The long-term issues of rising deficits and debts are still in want of some meaningful resolution
Gold prices witnessed great fluctuations during July as the markets increasingly considered the prospects of further easing measures which were dashed by the communiqué from the policy makers.
As the crisis in euro zone surrounding banking woes in Spain and uncertainty relating to Greek elections aggravated, markets started building expectations for further bail out measures from the ECB.
Deterioration of economic data in US amidst the uncertain macro backdrop also led to build up of expectations that the FED would unveil in its policy meeting the third round of quantitative easing measures. For now, the FED has decided to continue keeping long term interest under check and avoided its craving for quanto-easing measures leading to a big disappointment for the markets and therefore resulting in a decline in gold prices.
Bailout measures did come at the end of the month, leading to a sharp rally in gold. Policy makers at their meeting in Brussels eased repayment rules for Spanish banks, relaxed conditions for possible aid to Italy and unveiled a 120 billion-euro ($152 billion) growth plan for the region’s economy. On the spot closing, gold prices showed an increase of 2.4 per cent for the month. However, for the quarter, it was a decline of 4.3 per cent.
Given the policy mindset, markets were indeed expecting more monetary measures like bailouts, liquidity infusions from the central banks in order to stem the immediate downfall and postpone the eventuality which has been the course since the crisis began in 2008.
Central bankers from the UK, Japan and Canada stepped up warnings on the threat to world financial markets, if Europe fails to recover from its debt crisis.
The deterioration in economic data also led to build up of hopes. US unemployment in May rose to 8.2 per cent from 8.1 per cent the prior month, and job growth slowed to 69,000, compared with 275,000 in January. Also, speculation that China may take more steps to boost economic growth was running rife.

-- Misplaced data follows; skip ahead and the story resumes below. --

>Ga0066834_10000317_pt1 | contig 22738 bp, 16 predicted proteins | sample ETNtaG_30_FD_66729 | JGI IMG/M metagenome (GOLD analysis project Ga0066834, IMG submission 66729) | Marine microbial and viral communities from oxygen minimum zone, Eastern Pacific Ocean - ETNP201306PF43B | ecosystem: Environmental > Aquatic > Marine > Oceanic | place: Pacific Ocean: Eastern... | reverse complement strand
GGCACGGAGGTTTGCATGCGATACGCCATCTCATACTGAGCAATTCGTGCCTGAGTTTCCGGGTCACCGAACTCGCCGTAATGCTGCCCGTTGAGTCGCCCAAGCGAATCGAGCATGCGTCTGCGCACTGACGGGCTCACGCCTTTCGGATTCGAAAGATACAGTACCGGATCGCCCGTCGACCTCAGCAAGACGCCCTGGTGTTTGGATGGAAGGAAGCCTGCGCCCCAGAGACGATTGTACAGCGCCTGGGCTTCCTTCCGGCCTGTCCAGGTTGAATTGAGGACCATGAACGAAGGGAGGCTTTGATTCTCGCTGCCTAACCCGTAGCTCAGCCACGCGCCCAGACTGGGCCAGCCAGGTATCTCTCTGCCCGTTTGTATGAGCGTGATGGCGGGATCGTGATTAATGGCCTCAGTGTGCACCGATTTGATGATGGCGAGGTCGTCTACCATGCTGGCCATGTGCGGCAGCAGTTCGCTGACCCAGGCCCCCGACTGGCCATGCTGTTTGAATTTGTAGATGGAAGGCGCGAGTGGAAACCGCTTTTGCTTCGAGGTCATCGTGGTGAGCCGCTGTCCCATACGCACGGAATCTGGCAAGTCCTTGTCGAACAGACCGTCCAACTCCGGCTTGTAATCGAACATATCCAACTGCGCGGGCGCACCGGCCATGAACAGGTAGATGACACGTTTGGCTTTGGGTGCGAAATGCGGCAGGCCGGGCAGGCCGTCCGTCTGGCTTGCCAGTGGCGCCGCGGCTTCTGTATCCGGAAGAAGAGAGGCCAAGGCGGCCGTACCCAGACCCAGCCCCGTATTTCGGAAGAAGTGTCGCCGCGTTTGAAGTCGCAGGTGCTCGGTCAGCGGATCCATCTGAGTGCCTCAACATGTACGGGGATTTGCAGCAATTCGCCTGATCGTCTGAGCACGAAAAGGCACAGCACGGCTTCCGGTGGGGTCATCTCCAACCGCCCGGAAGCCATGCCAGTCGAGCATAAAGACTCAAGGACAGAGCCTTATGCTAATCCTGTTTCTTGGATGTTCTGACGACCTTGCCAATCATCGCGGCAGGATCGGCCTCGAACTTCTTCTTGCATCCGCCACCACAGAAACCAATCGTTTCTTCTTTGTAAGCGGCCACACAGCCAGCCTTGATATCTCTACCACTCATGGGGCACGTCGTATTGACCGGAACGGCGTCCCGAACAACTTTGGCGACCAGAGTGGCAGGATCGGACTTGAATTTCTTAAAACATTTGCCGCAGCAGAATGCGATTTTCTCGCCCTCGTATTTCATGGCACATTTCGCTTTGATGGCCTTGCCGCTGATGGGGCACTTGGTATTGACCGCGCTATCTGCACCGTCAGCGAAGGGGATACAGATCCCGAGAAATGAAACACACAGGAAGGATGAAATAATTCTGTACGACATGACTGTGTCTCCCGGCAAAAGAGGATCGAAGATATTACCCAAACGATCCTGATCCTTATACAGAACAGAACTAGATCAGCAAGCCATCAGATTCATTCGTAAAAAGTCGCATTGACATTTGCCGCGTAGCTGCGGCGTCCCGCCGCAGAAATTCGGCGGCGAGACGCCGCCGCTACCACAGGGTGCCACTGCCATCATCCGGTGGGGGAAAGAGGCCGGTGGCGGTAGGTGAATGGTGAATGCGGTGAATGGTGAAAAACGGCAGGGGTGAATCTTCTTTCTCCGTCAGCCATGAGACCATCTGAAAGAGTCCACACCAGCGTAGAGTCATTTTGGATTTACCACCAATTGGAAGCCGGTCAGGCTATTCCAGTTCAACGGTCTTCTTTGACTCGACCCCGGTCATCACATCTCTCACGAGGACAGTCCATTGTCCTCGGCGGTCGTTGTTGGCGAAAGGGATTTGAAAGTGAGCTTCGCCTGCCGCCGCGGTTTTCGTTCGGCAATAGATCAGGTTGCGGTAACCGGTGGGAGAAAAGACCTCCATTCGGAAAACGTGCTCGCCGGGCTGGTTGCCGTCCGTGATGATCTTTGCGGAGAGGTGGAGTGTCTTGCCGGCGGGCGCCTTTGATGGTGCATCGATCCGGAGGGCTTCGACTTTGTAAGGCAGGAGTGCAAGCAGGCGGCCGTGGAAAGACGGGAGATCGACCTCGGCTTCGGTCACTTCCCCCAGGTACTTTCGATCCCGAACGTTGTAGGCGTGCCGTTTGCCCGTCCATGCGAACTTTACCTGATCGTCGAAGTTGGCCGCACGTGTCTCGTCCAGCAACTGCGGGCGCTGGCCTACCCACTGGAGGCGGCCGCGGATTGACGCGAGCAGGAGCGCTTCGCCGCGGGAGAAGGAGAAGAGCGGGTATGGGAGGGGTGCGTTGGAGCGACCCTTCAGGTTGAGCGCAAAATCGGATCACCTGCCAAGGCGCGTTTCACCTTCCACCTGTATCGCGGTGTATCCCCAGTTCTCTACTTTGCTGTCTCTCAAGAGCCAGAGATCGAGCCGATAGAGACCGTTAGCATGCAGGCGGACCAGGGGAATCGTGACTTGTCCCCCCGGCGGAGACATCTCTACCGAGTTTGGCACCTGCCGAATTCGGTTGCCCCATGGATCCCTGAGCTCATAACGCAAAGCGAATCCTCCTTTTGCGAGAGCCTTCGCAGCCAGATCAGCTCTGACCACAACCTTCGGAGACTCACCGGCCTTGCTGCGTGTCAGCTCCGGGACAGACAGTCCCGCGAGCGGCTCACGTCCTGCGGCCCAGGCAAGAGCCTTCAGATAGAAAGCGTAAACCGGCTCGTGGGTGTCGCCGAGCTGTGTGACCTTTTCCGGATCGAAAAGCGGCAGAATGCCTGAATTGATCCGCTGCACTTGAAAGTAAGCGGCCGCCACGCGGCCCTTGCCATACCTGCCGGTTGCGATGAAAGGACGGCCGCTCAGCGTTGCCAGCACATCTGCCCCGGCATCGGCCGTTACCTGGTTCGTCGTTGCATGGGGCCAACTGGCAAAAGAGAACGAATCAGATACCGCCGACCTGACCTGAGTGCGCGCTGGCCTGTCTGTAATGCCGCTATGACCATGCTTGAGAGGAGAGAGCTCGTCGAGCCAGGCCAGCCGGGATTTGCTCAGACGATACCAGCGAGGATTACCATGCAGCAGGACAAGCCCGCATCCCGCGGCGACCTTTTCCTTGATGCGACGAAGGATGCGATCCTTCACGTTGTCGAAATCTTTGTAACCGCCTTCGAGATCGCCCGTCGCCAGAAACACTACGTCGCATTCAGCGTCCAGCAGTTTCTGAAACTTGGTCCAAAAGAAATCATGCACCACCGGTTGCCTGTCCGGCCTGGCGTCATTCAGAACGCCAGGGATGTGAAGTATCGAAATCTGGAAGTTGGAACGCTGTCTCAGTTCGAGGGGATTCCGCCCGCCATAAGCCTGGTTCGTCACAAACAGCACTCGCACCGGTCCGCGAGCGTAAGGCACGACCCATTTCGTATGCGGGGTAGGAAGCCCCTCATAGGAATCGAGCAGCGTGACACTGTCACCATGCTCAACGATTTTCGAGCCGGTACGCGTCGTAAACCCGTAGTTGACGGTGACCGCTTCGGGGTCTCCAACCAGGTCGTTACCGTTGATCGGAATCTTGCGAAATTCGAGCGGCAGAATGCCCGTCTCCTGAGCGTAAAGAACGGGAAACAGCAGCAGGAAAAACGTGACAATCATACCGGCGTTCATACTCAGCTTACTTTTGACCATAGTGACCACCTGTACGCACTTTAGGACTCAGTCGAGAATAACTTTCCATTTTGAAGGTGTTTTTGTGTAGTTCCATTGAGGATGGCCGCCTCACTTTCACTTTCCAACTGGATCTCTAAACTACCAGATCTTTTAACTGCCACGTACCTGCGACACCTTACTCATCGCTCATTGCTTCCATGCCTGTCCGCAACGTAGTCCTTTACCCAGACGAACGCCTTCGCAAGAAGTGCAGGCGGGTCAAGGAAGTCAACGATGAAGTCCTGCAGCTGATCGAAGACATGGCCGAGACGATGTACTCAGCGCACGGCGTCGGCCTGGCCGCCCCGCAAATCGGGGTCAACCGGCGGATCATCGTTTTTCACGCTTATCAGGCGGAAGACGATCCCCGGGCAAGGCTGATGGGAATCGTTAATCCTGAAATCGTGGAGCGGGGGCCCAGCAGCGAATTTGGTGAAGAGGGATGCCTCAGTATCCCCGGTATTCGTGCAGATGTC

The buildup of hopes based on economic data and the dashing of hopes on account of official communiqué led to higher volatility. And, as it’s said that there is no smoke without fire, European officials did provide for billions of dollars for Spanish banks and relaxed rules for further grants; thus diluting the criterion to bring in more rationality.
Gold has benefited from Europe’s decision as the EU plan is a step forward, and people expect the flow of funds to get less complicated.
China continues to buy more gold. Gold imports by mainland China from Hong Kong climbed a record 65 percent in April, advancing for a third straight month as investors sought a hedge against financial-market turmoil and an economic slowdown.
Gold-investment demand in China may gain more than 10 per cent this year as buyers seek a haven from Europe’s debt crisis and the prospect of weakening currencies, according to ICBC, the country’s largest bullion bank. Investors in China, facing lackluster equity markets and property curbs, are looking more to the metal (gold) for their investments.
Investment demand in China was a record 98.6 tonnes in the first quarter, 13 percent higher the same period in 2011, according to World Gold Council. Last year, it climbed 38 per cent to 258.9 tonnes compared with 2010, as overall demand gained 20 per cent to 769.8 tonnes. The council also expects China’s total gold demand to likely reach 1,000 tonnes this year.